Training for Specialist NHS Staff
1.2 We will work to increase awareness amongst specialist NHS staff of the deemed authorisation legislation, as well as (where applicable) the requirements of the new statutory framework for pre-death procedures (PDPs). Alongside the detailed guidance for staff on the requirements of the legislation, a programme of training will be rolled out for Specialist Nurses for Organ Donation (SNODs), Tissue Donor Coordinators (TDCs), Clinical Leads for Organ Donation, other key medical and nursing staff who refer and care for potential donors, and retrieval teams. Organ Donation Committees will also be asked to support the implementation of the opt-out legislation by raising general awareness more widely across staff in their NHS Board area. This will help ensure that staff who do not have direct involvement in donation are still able to answer key questions or know who to pass queries on to if patients or their families raise questions about organ or tissue donation.
Evaluation of Deemed Authorisation
1.3 In line with the requirements of the Act, the Scottish Government will undertake an evaluation of the deemed authorisation legislation and publish a report on the evaluation at the end of five years following implementation of the opt out system. The evaluation will examine the effectiveness of the law change, by monitoring public awareness and whether public attitudes have changed as a result of the law change; monitoring authorisation rates and evaluating whether the legislative change appears to be operating effectively and whether it has had any negative impacts. The conclusions reached in the evaluation report will be considered by both the Scottish Donation and Transplant Group (SDTG) and Scottish Ministers to inform practice and continue work to improve outcomes for donation and transplantation.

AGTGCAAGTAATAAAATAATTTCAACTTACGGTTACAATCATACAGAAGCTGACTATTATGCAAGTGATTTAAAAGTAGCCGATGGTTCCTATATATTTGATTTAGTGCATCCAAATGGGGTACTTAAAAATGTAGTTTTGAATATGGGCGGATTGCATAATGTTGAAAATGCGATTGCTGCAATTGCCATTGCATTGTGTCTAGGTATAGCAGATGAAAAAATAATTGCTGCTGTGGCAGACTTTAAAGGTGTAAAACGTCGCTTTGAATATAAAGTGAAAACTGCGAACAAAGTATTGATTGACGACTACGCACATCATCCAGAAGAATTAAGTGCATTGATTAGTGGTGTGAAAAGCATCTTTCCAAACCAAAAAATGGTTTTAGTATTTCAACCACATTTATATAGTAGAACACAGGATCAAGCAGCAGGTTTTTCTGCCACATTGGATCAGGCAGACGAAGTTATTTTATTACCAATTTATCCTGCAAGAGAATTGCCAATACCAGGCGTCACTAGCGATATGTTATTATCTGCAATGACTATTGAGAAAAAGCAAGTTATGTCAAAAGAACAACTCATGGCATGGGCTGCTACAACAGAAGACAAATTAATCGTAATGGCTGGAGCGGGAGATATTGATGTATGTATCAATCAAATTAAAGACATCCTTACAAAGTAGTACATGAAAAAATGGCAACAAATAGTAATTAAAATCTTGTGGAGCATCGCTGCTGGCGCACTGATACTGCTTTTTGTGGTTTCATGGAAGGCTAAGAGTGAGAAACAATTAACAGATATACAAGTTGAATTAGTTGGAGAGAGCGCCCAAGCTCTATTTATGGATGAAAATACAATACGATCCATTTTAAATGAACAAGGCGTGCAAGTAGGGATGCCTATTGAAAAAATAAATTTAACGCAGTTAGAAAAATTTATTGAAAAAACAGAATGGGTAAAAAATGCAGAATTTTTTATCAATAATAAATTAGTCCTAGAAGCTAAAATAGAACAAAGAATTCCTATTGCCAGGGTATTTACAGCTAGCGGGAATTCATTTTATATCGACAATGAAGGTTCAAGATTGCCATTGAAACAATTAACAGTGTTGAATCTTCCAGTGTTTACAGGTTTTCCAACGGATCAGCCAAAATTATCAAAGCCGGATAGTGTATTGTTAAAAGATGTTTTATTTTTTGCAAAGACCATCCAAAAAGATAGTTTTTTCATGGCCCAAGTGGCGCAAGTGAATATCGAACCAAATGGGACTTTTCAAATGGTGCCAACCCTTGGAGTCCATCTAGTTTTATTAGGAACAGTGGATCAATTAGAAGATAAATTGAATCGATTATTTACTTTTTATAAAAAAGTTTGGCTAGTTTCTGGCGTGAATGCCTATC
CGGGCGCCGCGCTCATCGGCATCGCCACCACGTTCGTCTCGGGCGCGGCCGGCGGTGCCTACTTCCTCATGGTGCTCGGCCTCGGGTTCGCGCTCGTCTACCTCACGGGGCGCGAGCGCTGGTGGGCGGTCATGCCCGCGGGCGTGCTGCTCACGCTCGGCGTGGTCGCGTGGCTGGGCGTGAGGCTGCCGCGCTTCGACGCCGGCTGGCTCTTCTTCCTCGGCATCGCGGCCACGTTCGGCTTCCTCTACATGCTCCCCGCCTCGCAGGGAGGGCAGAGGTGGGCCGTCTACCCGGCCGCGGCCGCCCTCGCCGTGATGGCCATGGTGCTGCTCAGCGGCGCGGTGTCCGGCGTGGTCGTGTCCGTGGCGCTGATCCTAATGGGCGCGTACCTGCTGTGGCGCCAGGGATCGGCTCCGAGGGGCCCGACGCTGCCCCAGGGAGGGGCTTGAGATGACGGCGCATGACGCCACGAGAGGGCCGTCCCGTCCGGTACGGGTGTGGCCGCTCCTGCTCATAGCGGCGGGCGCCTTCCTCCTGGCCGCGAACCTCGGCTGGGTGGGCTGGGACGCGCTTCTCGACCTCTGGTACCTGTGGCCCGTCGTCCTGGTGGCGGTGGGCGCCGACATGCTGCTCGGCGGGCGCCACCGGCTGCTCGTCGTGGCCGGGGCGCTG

Pre-death Procedures (PDPs)
1.4 In setting out a legal framework for authorisation of pre-death procedures it is recognised that medical science and processes are constantly progressing. Therefore the Act provides for the amendment of the regulations which support the framework for carrying out pre-death procedures.
We will ensure that clinicians are aware of how to refer any proposals for changes to the regulations to the Scottish Government. It is intended that proposals for amendment of the regulations would be considered by a sub-group of the SDTG, taking advice from bodies such as the Research, Innovation and Novel Technologies Advisory Group (RINTAG) and others with specialist expertise on the proposed procedure(s) to consider whether the proposed changes should be recommended to Scottish Ministers. Such changes would be subject to consultation before regulations are laid for scrutiny by the Scottish Parliament.
|Short term 1 – 2 years Medium term 3 – 5 years
|Raise awareness across Scotland about the change in legislation, aiming to reach as many people as possible, including harder to reach groups.
|Short term, although regular awareness raising will continue following introduction of deemed authorisation.
|Ensure key staff likely to be involved in approaching families about deceased donation receive training and guidance on the new legal requirements in relation to deemed authorisation and pre-death procedures. Also put in place wider general awareness raising for other NHS staff.
|Short term – to be delivered by March 2021.
|Scottish Government, with support from Clinical Leads and Organ Donation Committees
|Undertake an evaluation of the deemed authorisation system and seek to learn any lessons from the evaluation findings.
|Medium term – expected by 2025-26.
|Keep pre-death procedures regulations under review. If changes to either Type A or Type B regulations are proposed, ensure these proposals can be considered and, if appropriate, amendments can be made.
|Short to medium term.